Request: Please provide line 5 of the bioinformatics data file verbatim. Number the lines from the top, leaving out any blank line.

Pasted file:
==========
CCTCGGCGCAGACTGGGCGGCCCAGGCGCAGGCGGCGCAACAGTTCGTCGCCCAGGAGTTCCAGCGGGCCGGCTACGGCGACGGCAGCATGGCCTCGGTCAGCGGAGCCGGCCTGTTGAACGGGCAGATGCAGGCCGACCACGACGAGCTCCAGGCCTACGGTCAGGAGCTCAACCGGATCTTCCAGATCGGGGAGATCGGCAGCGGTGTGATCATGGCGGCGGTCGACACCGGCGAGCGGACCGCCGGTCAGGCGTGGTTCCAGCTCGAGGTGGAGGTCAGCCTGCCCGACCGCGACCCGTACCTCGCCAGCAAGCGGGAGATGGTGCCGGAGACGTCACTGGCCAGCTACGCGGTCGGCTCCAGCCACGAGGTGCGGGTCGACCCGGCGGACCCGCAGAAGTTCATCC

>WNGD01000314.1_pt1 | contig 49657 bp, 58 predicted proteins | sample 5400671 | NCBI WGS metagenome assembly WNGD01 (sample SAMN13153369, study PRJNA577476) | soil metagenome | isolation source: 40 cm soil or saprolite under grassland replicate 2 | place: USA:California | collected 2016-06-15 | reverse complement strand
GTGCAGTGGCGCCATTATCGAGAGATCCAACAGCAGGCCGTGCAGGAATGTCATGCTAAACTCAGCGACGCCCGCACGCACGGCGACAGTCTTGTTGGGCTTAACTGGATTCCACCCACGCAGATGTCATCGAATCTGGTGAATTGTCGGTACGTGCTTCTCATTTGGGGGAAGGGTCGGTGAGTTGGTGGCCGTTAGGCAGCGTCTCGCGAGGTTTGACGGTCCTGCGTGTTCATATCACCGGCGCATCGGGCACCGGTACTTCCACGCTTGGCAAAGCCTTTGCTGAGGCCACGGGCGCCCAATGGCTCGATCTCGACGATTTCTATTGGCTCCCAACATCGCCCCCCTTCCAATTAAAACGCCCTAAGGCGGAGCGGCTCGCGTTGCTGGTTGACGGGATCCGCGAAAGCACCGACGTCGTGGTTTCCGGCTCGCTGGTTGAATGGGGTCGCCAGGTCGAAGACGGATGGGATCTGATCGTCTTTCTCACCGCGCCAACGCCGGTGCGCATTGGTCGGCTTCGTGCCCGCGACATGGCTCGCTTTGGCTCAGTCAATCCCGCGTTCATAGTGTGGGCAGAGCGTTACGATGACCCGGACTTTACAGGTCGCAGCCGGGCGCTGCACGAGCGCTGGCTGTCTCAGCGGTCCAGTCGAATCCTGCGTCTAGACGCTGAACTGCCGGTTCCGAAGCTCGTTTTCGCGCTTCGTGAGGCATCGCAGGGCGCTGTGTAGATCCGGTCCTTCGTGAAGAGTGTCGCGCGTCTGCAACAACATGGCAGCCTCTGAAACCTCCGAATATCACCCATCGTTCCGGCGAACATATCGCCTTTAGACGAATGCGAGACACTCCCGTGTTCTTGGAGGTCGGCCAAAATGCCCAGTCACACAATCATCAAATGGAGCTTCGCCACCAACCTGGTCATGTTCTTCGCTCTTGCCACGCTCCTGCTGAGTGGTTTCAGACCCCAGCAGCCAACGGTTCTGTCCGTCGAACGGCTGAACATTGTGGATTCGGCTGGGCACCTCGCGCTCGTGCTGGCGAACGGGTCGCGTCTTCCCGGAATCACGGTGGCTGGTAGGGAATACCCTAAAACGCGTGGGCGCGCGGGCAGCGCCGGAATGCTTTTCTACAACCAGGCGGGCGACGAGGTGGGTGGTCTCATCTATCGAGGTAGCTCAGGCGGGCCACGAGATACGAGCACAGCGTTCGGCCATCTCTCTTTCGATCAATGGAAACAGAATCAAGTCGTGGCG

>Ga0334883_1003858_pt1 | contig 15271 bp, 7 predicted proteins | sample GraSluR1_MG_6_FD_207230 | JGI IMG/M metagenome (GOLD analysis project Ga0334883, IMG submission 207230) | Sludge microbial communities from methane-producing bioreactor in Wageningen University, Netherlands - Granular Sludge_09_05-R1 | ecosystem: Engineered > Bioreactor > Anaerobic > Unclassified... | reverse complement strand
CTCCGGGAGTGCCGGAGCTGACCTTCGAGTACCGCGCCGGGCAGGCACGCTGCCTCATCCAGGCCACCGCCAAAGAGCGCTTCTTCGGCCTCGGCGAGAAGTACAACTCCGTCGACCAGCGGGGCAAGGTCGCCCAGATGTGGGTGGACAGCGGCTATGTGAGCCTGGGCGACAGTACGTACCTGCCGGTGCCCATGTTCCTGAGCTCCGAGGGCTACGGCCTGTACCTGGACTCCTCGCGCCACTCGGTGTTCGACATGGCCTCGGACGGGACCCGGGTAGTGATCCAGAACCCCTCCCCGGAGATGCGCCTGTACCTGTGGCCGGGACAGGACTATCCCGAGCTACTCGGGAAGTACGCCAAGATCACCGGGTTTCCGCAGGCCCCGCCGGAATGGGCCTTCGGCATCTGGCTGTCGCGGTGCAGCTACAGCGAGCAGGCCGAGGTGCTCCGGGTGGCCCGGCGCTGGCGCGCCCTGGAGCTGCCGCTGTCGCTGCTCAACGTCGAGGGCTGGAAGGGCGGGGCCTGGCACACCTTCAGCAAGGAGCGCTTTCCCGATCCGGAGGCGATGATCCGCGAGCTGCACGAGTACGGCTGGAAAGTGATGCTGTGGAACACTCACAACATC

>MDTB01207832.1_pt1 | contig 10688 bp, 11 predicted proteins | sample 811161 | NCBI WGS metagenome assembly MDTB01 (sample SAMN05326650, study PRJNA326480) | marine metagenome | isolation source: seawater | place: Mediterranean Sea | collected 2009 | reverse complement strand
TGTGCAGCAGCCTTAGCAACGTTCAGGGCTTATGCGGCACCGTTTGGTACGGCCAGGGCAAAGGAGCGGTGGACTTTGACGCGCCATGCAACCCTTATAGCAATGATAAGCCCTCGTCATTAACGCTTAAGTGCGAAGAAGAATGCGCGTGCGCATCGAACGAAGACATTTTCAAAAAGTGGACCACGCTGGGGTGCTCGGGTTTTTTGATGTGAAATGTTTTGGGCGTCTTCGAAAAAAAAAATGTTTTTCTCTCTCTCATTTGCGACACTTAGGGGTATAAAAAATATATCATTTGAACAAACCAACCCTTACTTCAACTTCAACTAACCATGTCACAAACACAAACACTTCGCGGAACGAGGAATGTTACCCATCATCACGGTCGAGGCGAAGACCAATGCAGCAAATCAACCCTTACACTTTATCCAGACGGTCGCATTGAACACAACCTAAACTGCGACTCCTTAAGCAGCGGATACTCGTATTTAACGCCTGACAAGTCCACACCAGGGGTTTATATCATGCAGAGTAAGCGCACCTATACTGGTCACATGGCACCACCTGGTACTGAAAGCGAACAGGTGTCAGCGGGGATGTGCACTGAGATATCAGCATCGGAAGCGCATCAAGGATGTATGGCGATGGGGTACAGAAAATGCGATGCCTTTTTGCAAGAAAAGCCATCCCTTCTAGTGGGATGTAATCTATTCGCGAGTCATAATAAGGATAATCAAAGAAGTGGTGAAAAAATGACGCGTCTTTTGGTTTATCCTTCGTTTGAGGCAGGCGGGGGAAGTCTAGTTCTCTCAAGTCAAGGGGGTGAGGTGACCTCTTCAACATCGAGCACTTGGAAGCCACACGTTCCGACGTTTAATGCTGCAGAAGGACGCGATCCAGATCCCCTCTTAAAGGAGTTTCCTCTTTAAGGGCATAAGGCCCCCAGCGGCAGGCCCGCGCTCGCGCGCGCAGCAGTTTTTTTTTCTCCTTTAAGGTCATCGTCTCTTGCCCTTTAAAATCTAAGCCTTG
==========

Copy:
CTCCGGGAGTGCCGGAGCTGACCTTCGAGTACCGCGCCGGGCAGGCACGCTGCCTCATCCAGGCCACCGCCAAAGAGCGCTTCTTCGGCCTCGGCGAGAAGTACAACTCCGTCGACCAGCGGGGCAAGGTCGCCCAGATGTGGGTGGACAGCGGCTATGTGAGCCTGGGCGACAGTACGTACCTGCCGGTGCCCATGTTCCTGAGCTCCGAGGGCTACGGCCTGTACCTGGACTCCTCGCGCCACTCGGTGTTCGACATGGCCTCGGACGGGACCCGGGTAGTGATCCAGAACCCCTCCCCGGAGATGCGCCTGTACCTGTGGCCGGGACAGGACTATCCCGAGCTACTCGGGAAGTACGCCAAGATCACCGGGTTTCCGCAGGCCCCGCCGGAATGGGCCTTCGGCATCTGGCTGTCGCGGTGCAGCTACAGCGAGCAGGCCGAGGTGCTCCGGGTGGCCCGGCGCTGGCGCGCCCTGGAGCTGCCGCTGTCGCTGCTCAACGTCGAGGGCTGGAAGGGCGGGGCCTGGCACACCTTCAGCAAGGAGCGCTTTCCCGATCCGGAGGCGATGATCCGCGAGCTGCACGAGTACGGCTGGAAAGTGATGCTGTGGAACACTCACAACATC